74-Year-Old Man Loses Life Savings Worth $340,000 In Crypto Scam

74-Year-Old Man Loses Life Savings Worth $340,000 In Crypto Scam
Cover Image Source: Pexels/Alesia Kozik

Cryptocurrency scams have seen a staggering rise in recent years, leaving unsuspecting victims devastated and financially ruined. Naum Lantsman's story is one such example, highlighting the growing threat of crypto scams. This article explores Lantsman's experience, sheds light on the tactics employed by scammers, and discusses the alarming increase in cryptocurrency scams.

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Naum Lantsman, a 74-year-old business owner from Los Angeles, turned to cryptocurrency investments after his business suffered during the pandemic. Enticed by the promise of financial gain, he fell victim to a cryptocurrency scam orchestrated by a company called SpireBit, reports NPR.

Lantsman's loneliness played a significant role in his vulnerability, as scammers preyed on his trust and engaged him in conversation through messaging apps.

Image Source: Pexels/Andrea Piacquadio
Image Source: Pexels/Andrea Piacquadio

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Lantsman initially invested $500 with SpireBit, only to be lured into investing his entire life savings, totaling over $340,000. The scammers created a fake platform that simulated profits and growth, leading Lantsman to believe that his investments were thriving. However, when he attempted to withdraw his funds, he received forged documents demanding additional payments as a "security measure."

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SpireBit, the fraudulent company involved in the scam, presented itself as a cryptocurrency investment trading platform. Investigations revealed that SpireBit had fabricated partnerships with reputable crypto companies, including Coinbase and Cash App. The founders' identities, as well as the true location of SpireBit, remain unknown. The Financial Conduct Authority (FCA) issued warnings, exposing SpireBit's fraudulent activities and disassociating it from a genuine FCA-regulated firm.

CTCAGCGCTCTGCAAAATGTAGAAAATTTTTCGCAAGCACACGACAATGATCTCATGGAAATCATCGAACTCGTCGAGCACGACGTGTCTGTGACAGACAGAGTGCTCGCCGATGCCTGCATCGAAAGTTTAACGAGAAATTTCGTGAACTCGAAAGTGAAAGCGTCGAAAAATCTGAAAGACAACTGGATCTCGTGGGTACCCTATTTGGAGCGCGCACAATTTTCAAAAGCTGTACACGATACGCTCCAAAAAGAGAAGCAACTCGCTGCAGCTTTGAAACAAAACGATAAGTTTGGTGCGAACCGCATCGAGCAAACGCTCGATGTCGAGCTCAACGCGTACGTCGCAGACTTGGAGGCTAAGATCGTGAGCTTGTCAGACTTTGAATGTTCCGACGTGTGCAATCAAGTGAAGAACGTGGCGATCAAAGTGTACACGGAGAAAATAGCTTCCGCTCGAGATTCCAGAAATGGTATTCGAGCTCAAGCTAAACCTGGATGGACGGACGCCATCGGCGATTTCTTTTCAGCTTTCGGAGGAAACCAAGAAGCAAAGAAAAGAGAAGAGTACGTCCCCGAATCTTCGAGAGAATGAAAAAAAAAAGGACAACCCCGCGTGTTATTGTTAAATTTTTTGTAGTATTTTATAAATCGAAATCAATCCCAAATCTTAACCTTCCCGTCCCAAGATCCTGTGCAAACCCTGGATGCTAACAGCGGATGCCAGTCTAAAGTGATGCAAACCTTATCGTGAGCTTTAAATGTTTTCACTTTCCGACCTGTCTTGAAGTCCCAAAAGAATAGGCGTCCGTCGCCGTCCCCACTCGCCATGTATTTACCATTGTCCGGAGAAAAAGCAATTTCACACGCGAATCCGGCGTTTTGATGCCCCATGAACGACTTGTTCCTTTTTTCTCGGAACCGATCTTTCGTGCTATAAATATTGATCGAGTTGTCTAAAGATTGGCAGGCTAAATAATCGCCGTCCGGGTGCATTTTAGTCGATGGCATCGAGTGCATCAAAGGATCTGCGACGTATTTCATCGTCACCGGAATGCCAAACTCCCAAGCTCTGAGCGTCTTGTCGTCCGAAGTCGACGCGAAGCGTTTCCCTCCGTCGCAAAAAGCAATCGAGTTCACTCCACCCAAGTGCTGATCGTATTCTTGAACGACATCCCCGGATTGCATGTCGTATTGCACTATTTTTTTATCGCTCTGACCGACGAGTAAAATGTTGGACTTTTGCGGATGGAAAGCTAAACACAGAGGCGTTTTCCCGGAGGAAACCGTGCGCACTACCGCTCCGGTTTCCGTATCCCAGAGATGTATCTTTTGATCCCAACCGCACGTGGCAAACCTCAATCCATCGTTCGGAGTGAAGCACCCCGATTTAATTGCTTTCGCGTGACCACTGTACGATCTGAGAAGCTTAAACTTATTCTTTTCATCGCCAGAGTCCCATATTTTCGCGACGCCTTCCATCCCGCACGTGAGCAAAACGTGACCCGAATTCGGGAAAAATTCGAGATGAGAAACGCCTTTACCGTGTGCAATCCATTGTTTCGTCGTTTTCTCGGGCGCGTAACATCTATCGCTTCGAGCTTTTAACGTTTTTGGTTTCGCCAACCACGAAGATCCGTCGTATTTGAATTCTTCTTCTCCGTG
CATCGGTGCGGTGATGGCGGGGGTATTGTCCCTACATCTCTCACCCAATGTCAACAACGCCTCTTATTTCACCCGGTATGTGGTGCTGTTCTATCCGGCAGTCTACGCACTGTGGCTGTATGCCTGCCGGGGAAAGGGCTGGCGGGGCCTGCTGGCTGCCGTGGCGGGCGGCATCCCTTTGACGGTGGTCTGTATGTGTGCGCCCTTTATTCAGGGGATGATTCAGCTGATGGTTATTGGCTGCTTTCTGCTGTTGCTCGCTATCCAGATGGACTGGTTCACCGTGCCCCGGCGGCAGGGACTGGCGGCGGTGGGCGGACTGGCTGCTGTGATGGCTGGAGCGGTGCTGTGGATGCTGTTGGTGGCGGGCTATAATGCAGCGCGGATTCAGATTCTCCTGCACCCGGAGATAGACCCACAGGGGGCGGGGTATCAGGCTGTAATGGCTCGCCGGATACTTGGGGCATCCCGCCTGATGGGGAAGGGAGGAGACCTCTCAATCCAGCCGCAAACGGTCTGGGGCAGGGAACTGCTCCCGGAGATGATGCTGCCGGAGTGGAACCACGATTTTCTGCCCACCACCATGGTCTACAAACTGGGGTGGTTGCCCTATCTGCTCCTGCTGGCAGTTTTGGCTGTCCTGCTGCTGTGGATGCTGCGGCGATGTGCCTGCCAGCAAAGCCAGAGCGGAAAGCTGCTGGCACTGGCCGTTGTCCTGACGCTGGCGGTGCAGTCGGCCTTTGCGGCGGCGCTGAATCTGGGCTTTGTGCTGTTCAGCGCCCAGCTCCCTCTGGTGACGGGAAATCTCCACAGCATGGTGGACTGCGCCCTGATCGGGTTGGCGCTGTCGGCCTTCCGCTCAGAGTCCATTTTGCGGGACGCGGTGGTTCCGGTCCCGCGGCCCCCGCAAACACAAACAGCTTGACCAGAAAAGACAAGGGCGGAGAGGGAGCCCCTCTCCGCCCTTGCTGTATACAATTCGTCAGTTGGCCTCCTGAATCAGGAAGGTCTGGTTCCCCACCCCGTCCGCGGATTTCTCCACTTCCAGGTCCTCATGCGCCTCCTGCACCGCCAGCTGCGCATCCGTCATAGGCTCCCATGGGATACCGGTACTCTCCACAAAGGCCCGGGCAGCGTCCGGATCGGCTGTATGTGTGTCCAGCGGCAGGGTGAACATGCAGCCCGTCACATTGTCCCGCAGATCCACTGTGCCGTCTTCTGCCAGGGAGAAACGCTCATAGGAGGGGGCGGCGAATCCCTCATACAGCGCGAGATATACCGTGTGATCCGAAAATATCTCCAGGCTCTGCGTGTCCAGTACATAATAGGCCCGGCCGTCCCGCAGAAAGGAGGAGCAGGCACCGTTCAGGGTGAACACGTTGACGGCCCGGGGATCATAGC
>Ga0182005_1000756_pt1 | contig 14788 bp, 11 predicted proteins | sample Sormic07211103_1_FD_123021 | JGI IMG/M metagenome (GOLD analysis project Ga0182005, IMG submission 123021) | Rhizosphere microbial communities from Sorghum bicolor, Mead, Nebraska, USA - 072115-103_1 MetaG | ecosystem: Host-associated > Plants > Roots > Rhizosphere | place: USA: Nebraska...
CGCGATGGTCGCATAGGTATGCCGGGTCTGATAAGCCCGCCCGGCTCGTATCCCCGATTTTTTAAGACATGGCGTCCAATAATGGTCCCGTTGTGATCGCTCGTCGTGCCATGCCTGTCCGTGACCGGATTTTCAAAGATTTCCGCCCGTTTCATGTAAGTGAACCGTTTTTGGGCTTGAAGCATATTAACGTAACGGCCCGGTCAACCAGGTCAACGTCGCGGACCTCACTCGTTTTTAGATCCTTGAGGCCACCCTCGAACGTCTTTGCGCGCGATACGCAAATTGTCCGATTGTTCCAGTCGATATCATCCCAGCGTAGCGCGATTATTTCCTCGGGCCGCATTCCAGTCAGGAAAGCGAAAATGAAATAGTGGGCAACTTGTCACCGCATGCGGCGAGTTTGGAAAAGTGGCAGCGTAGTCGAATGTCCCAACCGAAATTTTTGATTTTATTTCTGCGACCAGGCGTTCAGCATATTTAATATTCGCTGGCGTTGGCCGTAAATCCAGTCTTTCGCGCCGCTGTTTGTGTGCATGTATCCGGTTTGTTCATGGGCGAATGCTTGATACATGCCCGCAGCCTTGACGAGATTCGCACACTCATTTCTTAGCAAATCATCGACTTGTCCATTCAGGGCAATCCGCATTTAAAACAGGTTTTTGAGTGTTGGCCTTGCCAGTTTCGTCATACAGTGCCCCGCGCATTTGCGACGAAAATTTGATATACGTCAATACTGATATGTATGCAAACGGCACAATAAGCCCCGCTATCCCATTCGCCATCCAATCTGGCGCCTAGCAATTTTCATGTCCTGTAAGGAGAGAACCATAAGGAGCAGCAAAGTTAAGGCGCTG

Image Source: Pexels/RDNE Stock project
Image Source: Pexels/RDNE Stock project

The Surge in Crypto Scams Post Covid

Cryptocurrency scams have become increasingly prevalent, particularly since the onset of the COVID-19 pandemic. According to the Federal Trade Commission (FTC), there has been a 900% surge in money lost to crypto scams since 2020, and these figures likely represent only a fraction of the actual incidents. The allure of massive profits and lack of understanding about the technology has made people susceptible to scams.

Older adults, who often possess significant wealth, are particularly vulnerable to crypto scams. Scammers target this demographic due to their relative lack of familiarity with technology and potential isolation. The AARP advises its members to avoid investing in cryptocurrency based on online encounters and warns against responding to unsolicited messages or requests for money.

Image Source: Pexels/Life Of Pix
Image Source: Pexels/Life Of Pix

Cryptocurrency's decentralized and pseudonymous nature provides scammers with an ideal playground. The absence of government regulation and insurance backing, coupled with the complexity of tracking crypto transactions, makes it difficult to recover funds once they have been transferred. These factors contribute to the ease with which scammers operate within the crypto industry. In some cases, there is no way to find out if the app selling or trading the cryptocurrencies or tokens is genuine. Some scammers use social media handles that give the impression they are into something legitimate. One can be easily fooled by a social media handle if it has a good number of followers and shows engagement with users. 

The rise in cryptocurrency scams calls for increased consumer protection measures and stricter regulations. Education about the risks associated with investing in crypto is crucial, particularly for those who may be more susceptible to scams. Governments and financial institutions must work together to safeguard individuals from falling prey to fraudulent schemes and provide avenues for reporting and recovering lost funds.

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